This isn’t easy to grasp and internalize, however, perception can enhance our products. However, perception isn’t just about improving the user experience, building more technical specifications in your product, or adding features.

Perception can be way cheaper to implement yet more powerful. However, it requires a shift in mindset, as things that might sound trivial, irrational or illogic will suddenly unveil their genius.

Coca-Cola knows that well when it developed a unique shape for its bottles. And that happened a century ago. As the story goes, when Coca-Cola wanted to preserve its brand, it invited its bottlers to come up with a “bottle so distinct that you would recognize if by feel in the dark or lying broken on the ground.

Also, tech giants know that. When Google launched its search engine, its super-clean design, not only enhanced user experience. But it also signaled one thing (as Rory Sutherland explains in Alchemy) that Google was actually good at search!

So much so, that “google it” became a synonym for “search it” and it actually now became ever more used:


How “google it” has become more popular than “search it” (according to Google Trends). In short, not only Google has become a synonym with search, it has expanded its meaning, as it has made searching go mainstream, thus educating billions of people to google things out.

There are thousands if not millions of hidden possible ways we can use perception, at no additional cost, or capital investments to improve our business right now, by changing the way our product or service is perceived.

It just requires creativity and the ability to think that what might seem illogical can actually turn out to be subconsciously rational, even if hard to explain.

Signaling: how I look and what I do have nothing to do with how I look and what I do

“The peacock’s gaudy tail does not enable him to fly any higher, but it raises his status in the eyes of the peahen.” ― Nicholas Humphrey, Consciousness As Art.

If you think that showing off, advertising and branding are just synonyms of stupidity, let’s try to consider them from a different perspective. According to evolutionary psychologists, like Nicholas Humphrey, there are hidden reasons why we act the way we do, even when it seems irrational.

And it is often due to signaling. According to the signaling, theory from an evolutionary standpoint, those signals need to be costly. For instance, in the peacock case, the signal of fitness is so costly that it actually becomes a handicap.

According to the Handicap Principle,” reliable signals must be costly to the signaler, costing the signaler something that could not be afforded by an individual with less of a particular trait.”

Some evolutionary psychologists might go as far as saying that developing wings in the first place was for sexual selection and that flying was a side effect of that.

Thus, if you do understand signaling in that context, you also understand why it becomes important for brands as well to advertise themselves to become “fit.” And the best way to advertise themselves to choose to build a business that lasts.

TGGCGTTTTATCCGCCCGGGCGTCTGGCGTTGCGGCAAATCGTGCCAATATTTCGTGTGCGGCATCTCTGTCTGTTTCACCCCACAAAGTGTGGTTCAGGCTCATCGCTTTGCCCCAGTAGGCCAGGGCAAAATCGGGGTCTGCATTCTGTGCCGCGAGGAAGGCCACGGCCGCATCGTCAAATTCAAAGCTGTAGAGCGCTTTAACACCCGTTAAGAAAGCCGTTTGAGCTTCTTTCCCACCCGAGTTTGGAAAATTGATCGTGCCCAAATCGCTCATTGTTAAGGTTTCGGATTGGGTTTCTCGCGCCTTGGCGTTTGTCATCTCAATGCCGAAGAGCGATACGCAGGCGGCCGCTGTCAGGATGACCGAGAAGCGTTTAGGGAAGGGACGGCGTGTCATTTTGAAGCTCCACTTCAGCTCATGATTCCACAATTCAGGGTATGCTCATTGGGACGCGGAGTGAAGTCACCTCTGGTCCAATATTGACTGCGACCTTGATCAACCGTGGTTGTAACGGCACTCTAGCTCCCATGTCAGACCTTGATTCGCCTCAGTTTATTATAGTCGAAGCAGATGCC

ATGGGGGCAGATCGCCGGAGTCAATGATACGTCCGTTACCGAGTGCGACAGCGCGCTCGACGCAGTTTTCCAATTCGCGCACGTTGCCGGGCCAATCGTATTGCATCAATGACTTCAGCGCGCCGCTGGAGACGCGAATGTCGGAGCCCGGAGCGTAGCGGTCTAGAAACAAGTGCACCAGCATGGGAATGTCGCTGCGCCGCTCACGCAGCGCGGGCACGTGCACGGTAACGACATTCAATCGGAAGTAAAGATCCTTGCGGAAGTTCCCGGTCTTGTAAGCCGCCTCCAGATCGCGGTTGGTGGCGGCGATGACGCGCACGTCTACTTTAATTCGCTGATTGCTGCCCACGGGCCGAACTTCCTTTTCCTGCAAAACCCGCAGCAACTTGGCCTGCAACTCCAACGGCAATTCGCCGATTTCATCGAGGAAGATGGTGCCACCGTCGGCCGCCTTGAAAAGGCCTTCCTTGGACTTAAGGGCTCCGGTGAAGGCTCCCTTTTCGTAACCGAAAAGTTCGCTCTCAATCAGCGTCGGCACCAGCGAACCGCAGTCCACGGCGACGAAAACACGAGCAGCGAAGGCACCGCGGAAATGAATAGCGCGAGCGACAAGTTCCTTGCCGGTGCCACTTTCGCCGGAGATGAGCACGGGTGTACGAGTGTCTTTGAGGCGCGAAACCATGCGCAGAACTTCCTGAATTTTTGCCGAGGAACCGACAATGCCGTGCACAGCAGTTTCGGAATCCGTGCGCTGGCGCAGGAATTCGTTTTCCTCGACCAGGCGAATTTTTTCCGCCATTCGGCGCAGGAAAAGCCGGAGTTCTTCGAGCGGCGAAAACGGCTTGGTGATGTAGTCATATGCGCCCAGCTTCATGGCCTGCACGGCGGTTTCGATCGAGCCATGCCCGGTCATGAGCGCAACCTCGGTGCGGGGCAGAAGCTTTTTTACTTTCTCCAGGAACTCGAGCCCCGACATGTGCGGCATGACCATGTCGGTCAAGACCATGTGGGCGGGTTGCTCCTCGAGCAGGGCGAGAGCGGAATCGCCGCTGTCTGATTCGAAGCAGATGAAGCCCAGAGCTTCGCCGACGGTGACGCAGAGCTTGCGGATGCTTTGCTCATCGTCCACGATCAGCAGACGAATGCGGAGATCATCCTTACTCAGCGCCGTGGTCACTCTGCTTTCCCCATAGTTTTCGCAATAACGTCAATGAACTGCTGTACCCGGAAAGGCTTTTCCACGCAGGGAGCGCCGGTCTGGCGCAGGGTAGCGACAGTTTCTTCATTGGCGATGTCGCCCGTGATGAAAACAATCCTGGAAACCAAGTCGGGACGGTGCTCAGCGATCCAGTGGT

Context and meaning

A last key principle to internalize is the importance of context in human decision making. The way we perceive things is driven by context. That might sound trivial, yet it is important to recall that wearing a mask or costume at the office on Halloween is acceptable (also among engineers) but wearing the same costume on a regular day would qualify you as a freak.

Understanding the kind of context people experience your product or service. Or determining the kind of context you want to create for your brand it is critical to building a successful brand.

The power of brand recognition

In a paper entitled Heuristic Decision Making, Gerd Gigerenzer and Wolfgang Gaissmaier highlighted how consumers might use brand recognition, which in some instances might be “even more important than attributes that are a more direct reflection of quality.”

As explained in the same paper, in a blind test, when choosing between a high-quality peanut butter to two alternative low-quality, most people picked the highest quality. However, when a brand label that people could recognize got attached to one of the jars, suddenly most of the people picked the brand they recognized.

The experiment might well suggest that brand recognition not only facilitates the choice, but it changes the perception and “taste” of the product itself. Almost as the brand name is creating a parallel reality in the consumers’ minds which goes beyond the ingredients. 

Value: the sweet spot between pain and perception

A value proposition is about how you create value for customers. While many entrepreneurial theories draw from customers’ problems and pain points, the value can also be created via demand generation, which is about enabling people to identify with your brand, thus generating demand for your products and services.